3 Considerations Before Switching To ‘Cheaper’ ETFs

Paying less is always good, but a lower expense ratio only tells part of an ETF’s broader story.

Reviewed by: Cinthia Murphy
Edited by: Cinthia Murphy

Exchange-traded funds have democratized access to just about every corner of the market. They also have fostered an unprecedented focus on costs over the years, and fueled fee compression across the investment industry.

It’s common to hear of ETF issuers slashing price tags in an effort to compete for investor dollars. But is cheaper always better? Should you always opt for the cheapest ETF in class?

The answer is, not necessarily.

Cheaper May Not Be Better

Costs are possibly the only metric you can fully control in an investment decision. And the less you pay for a fund, the more you keep in your pocket—that will always be true.

Still, if you are considering jumping from one ETF to another based on lower fees alone, or picking an ETF solely based on expense ratios, you might want to take pause.

When it comes to investing in ETFs, there are three key considerations you should make about a strategy. They are efficiency, tradability and fit. Those three factors power FactSet’s ETF ratings on ETF.com.

The Fit

“Most investors should probably consider fit first,” said Dave Nadig, director of ETFs for FactSet. “You can have a 10% surprise in your performance by being in the wrong index, versus maybe a 1% surprise by being in the wrong ETF tracking the same index.”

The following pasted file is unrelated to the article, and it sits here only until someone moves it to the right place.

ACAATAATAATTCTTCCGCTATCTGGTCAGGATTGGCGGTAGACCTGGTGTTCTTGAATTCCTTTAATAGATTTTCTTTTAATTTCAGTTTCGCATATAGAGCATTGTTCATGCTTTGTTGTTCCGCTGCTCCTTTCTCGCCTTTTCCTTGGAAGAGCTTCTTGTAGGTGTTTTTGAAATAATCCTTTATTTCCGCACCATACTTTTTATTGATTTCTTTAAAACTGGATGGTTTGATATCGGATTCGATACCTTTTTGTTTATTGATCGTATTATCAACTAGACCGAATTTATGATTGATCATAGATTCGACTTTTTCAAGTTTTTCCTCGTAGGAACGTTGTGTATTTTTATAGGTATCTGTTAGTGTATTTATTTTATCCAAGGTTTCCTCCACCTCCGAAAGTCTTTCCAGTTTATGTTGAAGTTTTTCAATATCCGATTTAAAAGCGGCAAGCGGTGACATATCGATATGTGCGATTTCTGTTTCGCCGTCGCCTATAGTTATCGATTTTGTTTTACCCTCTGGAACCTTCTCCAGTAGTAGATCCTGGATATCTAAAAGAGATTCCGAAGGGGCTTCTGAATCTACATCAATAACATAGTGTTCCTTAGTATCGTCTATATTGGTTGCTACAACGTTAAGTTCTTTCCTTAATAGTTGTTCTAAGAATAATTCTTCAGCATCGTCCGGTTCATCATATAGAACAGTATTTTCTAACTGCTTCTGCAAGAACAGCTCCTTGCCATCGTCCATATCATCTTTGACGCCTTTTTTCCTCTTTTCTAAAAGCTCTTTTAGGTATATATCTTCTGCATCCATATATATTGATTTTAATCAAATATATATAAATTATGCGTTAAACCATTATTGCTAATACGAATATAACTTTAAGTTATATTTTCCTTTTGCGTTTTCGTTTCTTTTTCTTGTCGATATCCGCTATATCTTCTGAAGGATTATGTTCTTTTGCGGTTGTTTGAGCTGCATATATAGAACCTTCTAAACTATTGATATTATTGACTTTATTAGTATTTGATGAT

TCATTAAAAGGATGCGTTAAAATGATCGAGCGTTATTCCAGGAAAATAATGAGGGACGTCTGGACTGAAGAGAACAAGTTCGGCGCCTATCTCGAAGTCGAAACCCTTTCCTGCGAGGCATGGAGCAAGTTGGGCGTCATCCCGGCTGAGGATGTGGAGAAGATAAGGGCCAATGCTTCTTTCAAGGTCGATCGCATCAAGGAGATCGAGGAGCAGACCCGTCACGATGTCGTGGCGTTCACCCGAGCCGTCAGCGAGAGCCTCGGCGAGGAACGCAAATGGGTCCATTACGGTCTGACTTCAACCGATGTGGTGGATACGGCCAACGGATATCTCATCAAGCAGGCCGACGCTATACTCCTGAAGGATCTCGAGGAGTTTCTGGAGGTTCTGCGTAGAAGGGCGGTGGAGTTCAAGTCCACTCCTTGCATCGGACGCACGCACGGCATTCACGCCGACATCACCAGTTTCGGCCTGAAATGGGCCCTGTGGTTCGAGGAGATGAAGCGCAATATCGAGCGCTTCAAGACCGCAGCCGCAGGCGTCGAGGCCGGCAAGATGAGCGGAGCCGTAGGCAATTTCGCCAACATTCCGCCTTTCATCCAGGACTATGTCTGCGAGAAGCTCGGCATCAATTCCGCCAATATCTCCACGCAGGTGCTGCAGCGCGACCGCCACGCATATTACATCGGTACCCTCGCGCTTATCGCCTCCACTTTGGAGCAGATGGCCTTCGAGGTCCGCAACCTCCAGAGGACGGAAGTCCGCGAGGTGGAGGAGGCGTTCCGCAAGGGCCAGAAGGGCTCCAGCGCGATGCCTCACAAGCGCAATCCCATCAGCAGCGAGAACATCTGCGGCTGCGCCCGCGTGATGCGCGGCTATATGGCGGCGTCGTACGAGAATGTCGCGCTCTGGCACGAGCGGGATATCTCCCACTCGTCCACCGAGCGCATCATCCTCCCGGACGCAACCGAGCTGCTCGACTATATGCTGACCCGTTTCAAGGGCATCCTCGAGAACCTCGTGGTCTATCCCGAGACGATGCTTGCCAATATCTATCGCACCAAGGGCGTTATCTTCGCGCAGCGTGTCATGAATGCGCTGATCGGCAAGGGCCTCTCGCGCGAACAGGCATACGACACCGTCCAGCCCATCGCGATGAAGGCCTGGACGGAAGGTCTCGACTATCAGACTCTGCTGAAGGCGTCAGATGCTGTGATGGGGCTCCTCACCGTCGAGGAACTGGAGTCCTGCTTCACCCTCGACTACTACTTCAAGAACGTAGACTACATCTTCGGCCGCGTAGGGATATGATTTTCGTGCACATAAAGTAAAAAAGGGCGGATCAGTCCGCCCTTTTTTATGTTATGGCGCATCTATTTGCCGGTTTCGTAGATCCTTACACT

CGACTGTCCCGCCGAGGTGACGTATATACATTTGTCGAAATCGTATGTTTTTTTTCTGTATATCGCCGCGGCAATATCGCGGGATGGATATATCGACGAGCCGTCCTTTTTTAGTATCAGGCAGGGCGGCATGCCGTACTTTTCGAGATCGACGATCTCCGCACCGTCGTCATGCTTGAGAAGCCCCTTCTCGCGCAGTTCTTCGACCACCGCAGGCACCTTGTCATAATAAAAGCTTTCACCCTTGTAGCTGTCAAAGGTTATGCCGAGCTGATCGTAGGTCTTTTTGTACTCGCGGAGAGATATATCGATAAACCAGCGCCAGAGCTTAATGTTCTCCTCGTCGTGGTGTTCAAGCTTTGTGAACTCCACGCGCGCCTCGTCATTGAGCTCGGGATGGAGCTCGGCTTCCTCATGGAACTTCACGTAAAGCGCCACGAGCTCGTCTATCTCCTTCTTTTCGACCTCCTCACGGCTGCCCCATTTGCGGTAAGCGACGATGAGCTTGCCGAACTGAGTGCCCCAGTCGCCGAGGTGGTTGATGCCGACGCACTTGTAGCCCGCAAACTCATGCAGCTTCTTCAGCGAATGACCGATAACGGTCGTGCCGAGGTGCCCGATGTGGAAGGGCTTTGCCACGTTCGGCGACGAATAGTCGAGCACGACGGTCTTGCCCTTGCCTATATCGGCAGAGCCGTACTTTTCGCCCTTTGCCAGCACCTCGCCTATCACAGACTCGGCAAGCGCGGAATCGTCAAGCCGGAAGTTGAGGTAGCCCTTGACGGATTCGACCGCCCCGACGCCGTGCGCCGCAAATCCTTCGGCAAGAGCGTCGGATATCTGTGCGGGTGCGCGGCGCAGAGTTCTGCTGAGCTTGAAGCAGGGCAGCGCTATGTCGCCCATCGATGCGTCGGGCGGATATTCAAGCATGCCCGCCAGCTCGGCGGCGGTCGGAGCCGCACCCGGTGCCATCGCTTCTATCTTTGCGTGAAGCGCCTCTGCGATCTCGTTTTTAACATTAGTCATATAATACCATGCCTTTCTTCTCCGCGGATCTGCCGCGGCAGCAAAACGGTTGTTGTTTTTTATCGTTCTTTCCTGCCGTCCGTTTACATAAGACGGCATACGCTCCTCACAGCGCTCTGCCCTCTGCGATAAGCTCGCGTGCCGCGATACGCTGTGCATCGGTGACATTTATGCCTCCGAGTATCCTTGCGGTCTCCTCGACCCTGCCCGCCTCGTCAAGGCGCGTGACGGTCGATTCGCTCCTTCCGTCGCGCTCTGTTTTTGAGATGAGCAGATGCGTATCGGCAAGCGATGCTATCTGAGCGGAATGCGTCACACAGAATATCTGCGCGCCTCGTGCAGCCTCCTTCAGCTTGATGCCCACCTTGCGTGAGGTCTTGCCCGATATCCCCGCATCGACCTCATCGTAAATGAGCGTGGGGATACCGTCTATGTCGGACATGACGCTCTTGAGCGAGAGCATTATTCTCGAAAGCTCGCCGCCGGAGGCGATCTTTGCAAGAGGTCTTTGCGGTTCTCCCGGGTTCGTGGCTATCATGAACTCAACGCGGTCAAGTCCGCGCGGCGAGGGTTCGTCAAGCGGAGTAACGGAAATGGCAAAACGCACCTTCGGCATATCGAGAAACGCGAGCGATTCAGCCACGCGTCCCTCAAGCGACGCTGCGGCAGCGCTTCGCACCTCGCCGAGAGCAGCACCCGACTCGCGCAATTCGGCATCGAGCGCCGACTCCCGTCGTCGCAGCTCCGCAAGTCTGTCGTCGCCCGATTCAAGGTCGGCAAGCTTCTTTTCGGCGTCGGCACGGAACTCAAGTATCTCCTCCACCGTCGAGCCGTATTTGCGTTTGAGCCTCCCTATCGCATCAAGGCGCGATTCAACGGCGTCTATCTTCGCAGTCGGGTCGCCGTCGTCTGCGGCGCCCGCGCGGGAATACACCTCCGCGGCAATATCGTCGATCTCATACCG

In other words, your first consideration for any ETF is the underlying exposure, and how that underlying exposure fits into your broader investment portfolio and goal.

“Switching from, say, an actively managed large-cap equity fund to a total-market ETF is in fact a pretty big shift in your overall exposure, regardless of cost,” Nadig said.

An example here would be the decision to own the Schwab Emerging Markets Equity ETF (SCHE | B-95) for broad emerging market equity exposure versus, say, the iShares Core MSCI Emerging Markets ETF (IEMG | A-99) based solely on the fact that it’s the cheapest in its segment at 0.14% in expense ratio. IEMG costs 0.16%.

SCHE tracks the FTSE Emerging Market Index, which excludes South Korea. FTSE doesn’t consider South Korea an emerging market, as does MSCI—the benchmark provider underlying IEMG. Depending on your view on South Korea, and how you want to allocate to that country, SCHE might not be the best fit for your portfolio despite the cheaper price tag.

A decision between these two funds would overlook an important exposure if it were based on cost alone. South Korea represents roughly 15% of IEMG.


The Efficiency

The efficiency of a fund is measured by looking at a few different metrics that together assess the overall costs of owning a fund. These costs include expense ratios, for sure, but also take into account tax implications and tracking differences—how well an ETF tracks its underlying index.

“There are plenty of examples of funds that are the ‘cheapest’ in the segment but aren’t actually consistently the cheapest to own,” Nadig said.